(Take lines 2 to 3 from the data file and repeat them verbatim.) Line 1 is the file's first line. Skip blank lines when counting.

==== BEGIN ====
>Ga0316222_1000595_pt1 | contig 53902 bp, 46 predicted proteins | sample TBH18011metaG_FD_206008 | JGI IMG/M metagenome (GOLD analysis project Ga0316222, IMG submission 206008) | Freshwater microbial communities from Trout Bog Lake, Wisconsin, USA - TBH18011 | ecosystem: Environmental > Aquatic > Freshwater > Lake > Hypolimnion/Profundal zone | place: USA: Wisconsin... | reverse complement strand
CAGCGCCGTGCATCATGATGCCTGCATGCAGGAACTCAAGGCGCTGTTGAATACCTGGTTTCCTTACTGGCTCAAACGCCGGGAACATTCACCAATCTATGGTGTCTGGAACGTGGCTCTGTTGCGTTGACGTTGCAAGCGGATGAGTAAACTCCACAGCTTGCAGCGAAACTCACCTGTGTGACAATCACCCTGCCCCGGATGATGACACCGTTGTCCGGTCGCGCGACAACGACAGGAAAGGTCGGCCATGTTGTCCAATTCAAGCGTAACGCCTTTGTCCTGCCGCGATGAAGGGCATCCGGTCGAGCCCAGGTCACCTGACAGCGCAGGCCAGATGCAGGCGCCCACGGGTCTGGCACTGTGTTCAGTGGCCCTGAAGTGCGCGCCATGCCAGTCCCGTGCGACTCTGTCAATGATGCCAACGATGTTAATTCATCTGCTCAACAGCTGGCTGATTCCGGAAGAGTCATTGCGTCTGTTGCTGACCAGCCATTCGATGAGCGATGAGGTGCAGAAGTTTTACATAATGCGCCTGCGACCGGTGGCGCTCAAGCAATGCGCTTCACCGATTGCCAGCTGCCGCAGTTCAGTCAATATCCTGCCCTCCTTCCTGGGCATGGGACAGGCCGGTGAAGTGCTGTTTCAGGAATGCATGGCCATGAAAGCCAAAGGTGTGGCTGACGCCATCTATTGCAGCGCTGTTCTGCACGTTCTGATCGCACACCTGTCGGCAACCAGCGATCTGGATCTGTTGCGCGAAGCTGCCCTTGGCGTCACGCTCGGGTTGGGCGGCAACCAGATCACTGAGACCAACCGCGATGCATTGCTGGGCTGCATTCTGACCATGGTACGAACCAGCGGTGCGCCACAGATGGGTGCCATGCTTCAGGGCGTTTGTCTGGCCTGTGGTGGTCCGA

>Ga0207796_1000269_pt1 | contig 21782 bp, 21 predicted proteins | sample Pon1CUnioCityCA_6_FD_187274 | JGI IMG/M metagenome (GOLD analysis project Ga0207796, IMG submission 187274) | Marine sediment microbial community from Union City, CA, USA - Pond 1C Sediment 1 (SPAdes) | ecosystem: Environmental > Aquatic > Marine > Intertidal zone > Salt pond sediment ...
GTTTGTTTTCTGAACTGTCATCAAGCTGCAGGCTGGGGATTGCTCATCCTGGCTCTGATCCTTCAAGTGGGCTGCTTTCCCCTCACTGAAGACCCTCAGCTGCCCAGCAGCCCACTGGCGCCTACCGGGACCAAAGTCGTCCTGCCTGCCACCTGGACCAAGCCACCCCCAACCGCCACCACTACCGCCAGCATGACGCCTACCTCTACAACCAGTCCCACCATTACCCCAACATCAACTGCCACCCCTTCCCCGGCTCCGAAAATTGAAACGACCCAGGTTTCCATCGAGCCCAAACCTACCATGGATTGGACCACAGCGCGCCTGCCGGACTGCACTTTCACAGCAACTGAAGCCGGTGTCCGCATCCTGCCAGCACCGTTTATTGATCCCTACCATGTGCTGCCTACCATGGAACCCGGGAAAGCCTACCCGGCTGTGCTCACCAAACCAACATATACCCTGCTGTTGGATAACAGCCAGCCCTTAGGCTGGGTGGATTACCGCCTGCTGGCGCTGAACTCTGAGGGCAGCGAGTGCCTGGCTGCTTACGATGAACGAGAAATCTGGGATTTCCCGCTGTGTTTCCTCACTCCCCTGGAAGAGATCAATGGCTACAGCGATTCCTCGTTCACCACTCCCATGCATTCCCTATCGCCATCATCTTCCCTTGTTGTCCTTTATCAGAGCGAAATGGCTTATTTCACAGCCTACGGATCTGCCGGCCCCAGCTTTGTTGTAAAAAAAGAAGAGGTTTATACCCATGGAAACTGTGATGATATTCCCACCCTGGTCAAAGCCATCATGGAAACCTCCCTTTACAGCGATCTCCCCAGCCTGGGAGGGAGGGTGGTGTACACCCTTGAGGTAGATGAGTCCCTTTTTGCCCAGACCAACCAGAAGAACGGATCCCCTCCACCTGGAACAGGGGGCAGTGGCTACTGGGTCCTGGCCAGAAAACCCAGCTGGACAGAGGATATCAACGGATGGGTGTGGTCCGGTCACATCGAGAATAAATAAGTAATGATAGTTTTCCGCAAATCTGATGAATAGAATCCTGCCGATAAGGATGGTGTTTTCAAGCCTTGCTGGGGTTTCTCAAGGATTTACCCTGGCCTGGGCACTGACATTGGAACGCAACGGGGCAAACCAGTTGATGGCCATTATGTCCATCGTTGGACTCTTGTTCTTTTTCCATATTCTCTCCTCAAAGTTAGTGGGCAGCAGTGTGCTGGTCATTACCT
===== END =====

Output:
CAGCGCCGTGCATCATGATGCCTGCATGCAGGAACTCAAGGCGCTGTTGAATACCTGGTTTCCTTACTGGCTCAAACGCCGGGAACATTCACCAATCTATGGTGTCTGGAACGTGGCTCTGTTGCGTTGACGTTGCAAGCGGATGAGTAAACTCCACAGCTTGCAGCGAAACTCACCTGTGTGACAATCACCCTGCCCCGGATGATGACACCGTTGTCCGGTCGCGCGACAACGACAGGAAAGGTCGGCCATGTTGTCCAATTCAAGCGTAACGCCTTTGTCCTGCCGCGATGAAGGGCATCCGGTCGAGCCCAGGTCACCTGACAGCGCAGGCCAGATGCAGGCGCCCACGGGTCTGGCACTGTGTTCAGTGGCCCTGAAGTGCGCGCCATGCCAGTCCCGTGCGACTCTGTCAATGATGCCAACGATGTTAATTCATCTGCTCAACAGCTGGCTGATTCCGGAAGAGTCATTGCGTCTGTTGCTGACCAGCCATTCGATGAGCGATGAGGTGCAGAAGTTTTACATAATGCGCCTGCGACCGGTGGCGCTCAAGCAATGCGCTTCACCGATTGCCAGCTGCCGCAGTTCAGTCAATATCCTGCCCTCCTTCCTGGGCATGGGACAGGCCGGTGAAGTGCTGTTTCAGGAATGCATGGCCATGAAAGCCAAAGGTGTGGCTGACGCCATCTATTGCAGCGCTGTTCTGCACGTTCTGATCGCACACCTGTCGGCAACCAGCGATCTGGATCTGTTGCGCGAAGCTGCCCTTGGCGTCACGCTCGGGTTGGGCGGCAACCAGATCACTGAGACCAACCGCGATGCATTGCTGGGCTGCATTCTGACCATGGTACGAACCAGCGGTGCGCCACAGATGGGTGCCATGCTTCAGGGCGTTTGTCTGGCCTGTGGTGGTCCGA

>Ga0207796_1000269_pt1 | contig 21782 bp, 21 predicted proteins | sample Pon1CUnioCityCA_6_FD_187274 | JGI IMG/M metagenome (GOLD analysis project Ga0207796, IMG submission 187274) | Marine sediment microbial community from Union City, CA, USA - Pond 1C Sediment 1 (SPAdes) | ecosystem: Environmental > Aquatic > Marine > Intertidal zone > Salt pond sediment ...